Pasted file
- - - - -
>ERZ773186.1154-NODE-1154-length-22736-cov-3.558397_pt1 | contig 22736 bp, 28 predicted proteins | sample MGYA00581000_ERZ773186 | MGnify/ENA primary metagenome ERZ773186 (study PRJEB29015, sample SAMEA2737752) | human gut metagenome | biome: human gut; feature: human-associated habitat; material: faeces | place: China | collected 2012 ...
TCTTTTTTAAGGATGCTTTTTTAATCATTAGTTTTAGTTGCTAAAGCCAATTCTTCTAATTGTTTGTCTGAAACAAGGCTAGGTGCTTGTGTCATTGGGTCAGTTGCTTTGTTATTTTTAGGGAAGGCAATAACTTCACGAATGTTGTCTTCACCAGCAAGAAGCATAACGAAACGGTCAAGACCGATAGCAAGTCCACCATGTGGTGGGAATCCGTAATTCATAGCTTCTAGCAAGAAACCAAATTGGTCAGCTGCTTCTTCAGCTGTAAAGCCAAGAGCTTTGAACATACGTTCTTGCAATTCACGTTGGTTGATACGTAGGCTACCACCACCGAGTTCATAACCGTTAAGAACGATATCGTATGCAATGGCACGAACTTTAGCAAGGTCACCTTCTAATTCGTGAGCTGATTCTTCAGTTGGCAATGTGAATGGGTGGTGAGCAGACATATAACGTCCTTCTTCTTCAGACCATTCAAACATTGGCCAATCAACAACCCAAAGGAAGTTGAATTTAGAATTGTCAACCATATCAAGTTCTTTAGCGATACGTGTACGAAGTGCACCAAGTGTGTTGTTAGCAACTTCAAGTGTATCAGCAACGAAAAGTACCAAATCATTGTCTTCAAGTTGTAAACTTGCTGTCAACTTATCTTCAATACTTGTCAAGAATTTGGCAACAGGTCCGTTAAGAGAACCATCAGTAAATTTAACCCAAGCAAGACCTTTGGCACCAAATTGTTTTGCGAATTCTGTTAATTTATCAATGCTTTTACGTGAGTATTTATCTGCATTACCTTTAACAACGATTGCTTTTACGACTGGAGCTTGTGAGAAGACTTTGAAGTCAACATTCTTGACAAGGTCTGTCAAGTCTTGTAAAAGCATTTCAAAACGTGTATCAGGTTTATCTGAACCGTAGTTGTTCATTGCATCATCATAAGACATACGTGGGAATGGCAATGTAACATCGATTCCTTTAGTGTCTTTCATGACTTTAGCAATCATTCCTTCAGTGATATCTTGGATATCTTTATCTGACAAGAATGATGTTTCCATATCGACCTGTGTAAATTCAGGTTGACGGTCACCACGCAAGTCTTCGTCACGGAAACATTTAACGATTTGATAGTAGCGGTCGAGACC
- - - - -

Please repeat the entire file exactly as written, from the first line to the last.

>ERZ773186.1154-NODE-1154-length-22736-cov-3.558397_pt1 | contig 22736 bp, 28 predicted proteins | sample MGYA00581000_ERZ773186 | MGnify/ENA primary metagenome ERZ773186 (study PRJEB29015, sample SAMEA2737752) | human gut metagenome | biome: human gut; feature: human-associated habitat; material: faeces | place: China | collected 2012 ...
TCTTTTTTAAGGATGCTTTTTTAATCATTAGTTTTAGTTGCTAAAGCCAATTCTTCTAATTGTTTGTCTGAAACAAGGCTAGGTGCTTGTGTCATTGGGTCAGTTGCTTTGTTATTTTTAGGGAAGGCAATAACTTCACGAATGTTGTCTTCACCAGCAAGAAGCATAACGAAACGGTCAAGACCGATAGCAAGTCCACCATGTGGTGGGAATCCGTAATTCATAGCTTCTAGCAAGAAACCAAATTGGTCAGCTGCTTCTTCAGCTGTAAAGCCAAGAGCTTTGAACATACGTTCTTGCAATTCACGTTGGTTGATACGTAGGCTACCACCACCGAGTTCATAACCGTTAAGAACGATATCGTATGCAATGGCACGAACTTTAGCAAGGTCACCTTCTAATTCGTGAGCTGATTCTTCAGTTGGCAATGTGAATGGGTGGTGAGCAGACATATAACGTCCTTCTTCTTCAGACCATTCAAACATTGGCCAATCAACAACCCAAAGGAAGTTGAATTTAGAATTGTCAACCATATCAAGTTCTTTAGCGATACGTGTACGAAGTGCACCAAGTGTGTTGTTAGCAACTTCAAGTGTATCAGCAACGAAAAGTACCAAATCATTGTCTTCAAGTTGTAAACTTGCTGTCAACTTATCTTCAATACTTGTCAAGAATTTGGCAACAGGTCCGTTAAGAGAACCATCAGTAAATTTAACCCAAGCAAGACCTTTGGCACCAAATTGTTTTGCGAATTCTGTTAATTTATCAATGCTTTTACGTGAGTATTTATCTGCATTACCTTTAACAACGATTGCTTTTACGACTGGAGCTTGTGAGAAGACTTTGAAGTCAACATTCTTGACAAGGTCTGTCAAGTCTTGTAAAAGCATTTCAAAACGTGTATCAGGTTTATCTGAACCGTAGTTGTTCATTGCATCATCATAAGACATACGTGGGAATGGCAATGTAACATCGATTCCTTTAGTGTCTTTCATGACTTTAGCAATCATTCCTTCAGTGATATCTTGGATATCTTTATCTGACAAGAATGATGTTTCCATATCGACCTGTGTAAATTCAGGTTGACGGTCACCACGCAAGTCTTCGTCACGGAAACATTTAACGATTTGATAGTAGCGGTCGAGACC